Oliver Twist Questions and Answers
by Charles Dickens

Oliver Twist book cover
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What are examples of third person in Oliver Twist?

There are numerous examples of the third-person viewpoint in Oliver Twist because the whole story is written in a third-person omniscient narrative. We can see this in the following passage: "For the next eight or ten months, Oliver was the victim of a systematic course of treachery and deception—he was brought up by hand. The hungry and destitute situation of the infant orphan was duly reported by the workhouse authorities to the parish authorities."

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In the above example, we can see how the third-person omniscient viewpoint works in Oliver Twist, and to what purpose it is put. In writing the book, Dickens wanted to provide a withering critique of English society, with all its poverty, misery, and systemic maltreatment of children. And as an expert writer, Dickens knew that the best way to do this was by telling his tale from a third-person omniscient point of view, from a God’s-eye perspective, if you will.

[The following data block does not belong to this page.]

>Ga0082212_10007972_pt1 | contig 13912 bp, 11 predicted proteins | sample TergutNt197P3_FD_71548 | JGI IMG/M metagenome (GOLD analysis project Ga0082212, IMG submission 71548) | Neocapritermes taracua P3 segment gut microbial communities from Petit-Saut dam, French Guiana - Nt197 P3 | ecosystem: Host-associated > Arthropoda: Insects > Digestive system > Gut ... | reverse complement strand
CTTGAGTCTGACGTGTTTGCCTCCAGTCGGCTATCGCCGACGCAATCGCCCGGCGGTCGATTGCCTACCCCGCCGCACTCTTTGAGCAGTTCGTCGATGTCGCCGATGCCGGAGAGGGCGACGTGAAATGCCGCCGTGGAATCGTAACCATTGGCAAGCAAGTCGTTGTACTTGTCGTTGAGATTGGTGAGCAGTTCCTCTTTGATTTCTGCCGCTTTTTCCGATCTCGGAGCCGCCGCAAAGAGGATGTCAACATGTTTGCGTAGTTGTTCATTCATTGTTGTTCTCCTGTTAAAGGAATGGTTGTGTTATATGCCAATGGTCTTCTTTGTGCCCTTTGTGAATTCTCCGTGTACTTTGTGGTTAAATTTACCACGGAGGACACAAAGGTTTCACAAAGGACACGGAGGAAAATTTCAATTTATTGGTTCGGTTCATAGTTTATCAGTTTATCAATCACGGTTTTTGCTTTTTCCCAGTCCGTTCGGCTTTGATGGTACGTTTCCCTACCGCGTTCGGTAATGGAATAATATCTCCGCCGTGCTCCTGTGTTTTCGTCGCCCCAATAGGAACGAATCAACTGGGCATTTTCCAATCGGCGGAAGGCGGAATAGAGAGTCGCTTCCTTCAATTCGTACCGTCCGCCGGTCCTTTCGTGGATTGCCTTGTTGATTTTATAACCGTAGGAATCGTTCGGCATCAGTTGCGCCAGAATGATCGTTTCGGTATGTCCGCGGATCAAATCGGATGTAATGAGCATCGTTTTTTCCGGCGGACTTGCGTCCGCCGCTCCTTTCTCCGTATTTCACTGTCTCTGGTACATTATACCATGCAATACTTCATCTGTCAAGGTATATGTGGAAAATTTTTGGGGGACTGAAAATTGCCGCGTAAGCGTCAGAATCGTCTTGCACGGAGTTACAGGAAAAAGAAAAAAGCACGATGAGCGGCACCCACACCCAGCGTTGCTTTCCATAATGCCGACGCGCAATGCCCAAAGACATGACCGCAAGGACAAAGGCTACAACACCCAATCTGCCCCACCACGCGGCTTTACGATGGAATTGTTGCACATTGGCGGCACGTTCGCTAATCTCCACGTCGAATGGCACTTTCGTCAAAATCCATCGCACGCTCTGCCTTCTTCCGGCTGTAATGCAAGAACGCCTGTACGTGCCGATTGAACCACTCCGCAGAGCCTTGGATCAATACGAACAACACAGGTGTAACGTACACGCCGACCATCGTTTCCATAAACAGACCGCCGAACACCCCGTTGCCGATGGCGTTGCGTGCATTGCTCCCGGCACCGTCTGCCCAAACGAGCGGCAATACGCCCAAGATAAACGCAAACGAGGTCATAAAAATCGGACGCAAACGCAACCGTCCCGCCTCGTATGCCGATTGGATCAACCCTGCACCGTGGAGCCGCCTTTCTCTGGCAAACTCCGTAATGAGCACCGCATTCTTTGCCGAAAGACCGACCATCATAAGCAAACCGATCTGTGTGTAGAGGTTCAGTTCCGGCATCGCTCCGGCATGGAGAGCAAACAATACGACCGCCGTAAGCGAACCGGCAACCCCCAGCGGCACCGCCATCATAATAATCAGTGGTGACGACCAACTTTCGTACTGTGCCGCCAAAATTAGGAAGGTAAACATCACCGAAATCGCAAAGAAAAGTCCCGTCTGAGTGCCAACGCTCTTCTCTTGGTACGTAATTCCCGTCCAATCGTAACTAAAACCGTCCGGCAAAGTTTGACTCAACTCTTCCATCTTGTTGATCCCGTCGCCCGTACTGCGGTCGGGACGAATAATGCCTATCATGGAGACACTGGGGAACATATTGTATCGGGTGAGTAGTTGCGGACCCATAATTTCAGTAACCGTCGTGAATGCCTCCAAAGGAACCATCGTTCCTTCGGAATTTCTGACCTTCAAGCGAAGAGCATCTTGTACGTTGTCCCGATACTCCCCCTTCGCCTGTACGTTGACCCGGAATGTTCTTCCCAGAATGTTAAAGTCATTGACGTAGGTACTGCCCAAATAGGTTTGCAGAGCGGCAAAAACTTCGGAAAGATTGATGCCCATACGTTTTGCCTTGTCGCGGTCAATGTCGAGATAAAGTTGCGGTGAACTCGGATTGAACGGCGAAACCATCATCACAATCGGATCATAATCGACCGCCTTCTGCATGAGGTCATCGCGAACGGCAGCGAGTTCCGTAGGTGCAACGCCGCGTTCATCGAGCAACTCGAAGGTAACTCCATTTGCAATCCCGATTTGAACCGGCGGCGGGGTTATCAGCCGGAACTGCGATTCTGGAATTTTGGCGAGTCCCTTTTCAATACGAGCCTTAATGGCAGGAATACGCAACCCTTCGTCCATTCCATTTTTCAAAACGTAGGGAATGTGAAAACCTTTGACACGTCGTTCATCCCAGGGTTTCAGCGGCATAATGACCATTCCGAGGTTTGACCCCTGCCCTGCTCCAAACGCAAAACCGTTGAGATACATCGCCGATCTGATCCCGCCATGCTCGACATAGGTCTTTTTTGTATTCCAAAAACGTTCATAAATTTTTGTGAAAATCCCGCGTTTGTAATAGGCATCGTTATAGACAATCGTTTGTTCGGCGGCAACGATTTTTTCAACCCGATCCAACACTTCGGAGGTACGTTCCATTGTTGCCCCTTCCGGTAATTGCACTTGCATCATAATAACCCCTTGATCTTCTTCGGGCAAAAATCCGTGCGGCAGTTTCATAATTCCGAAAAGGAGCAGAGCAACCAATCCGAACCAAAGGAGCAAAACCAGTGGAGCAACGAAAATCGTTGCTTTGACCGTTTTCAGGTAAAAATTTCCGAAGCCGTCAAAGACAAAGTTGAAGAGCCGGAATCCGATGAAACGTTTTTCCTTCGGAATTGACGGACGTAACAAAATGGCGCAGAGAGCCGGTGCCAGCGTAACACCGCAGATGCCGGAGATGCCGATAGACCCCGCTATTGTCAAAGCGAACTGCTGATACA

What’s interesting about Dickens’s use of the third person viewpoint is that he makes no pretense at objectivity; it’s perfectly clear from the outset that the narrator is firmly on the side of the poor and downtrodden. Returning to the above quotation, we can observe this in the following line:

For the next eight or ten months, Oliver was the victim of a systematic course of treachery and deception…

Strong words, indeed, and they are entirely indicative of the narrative posture adopted throughout the book. Without wishing...

(The entire section contains 3 answers and 998 words.)

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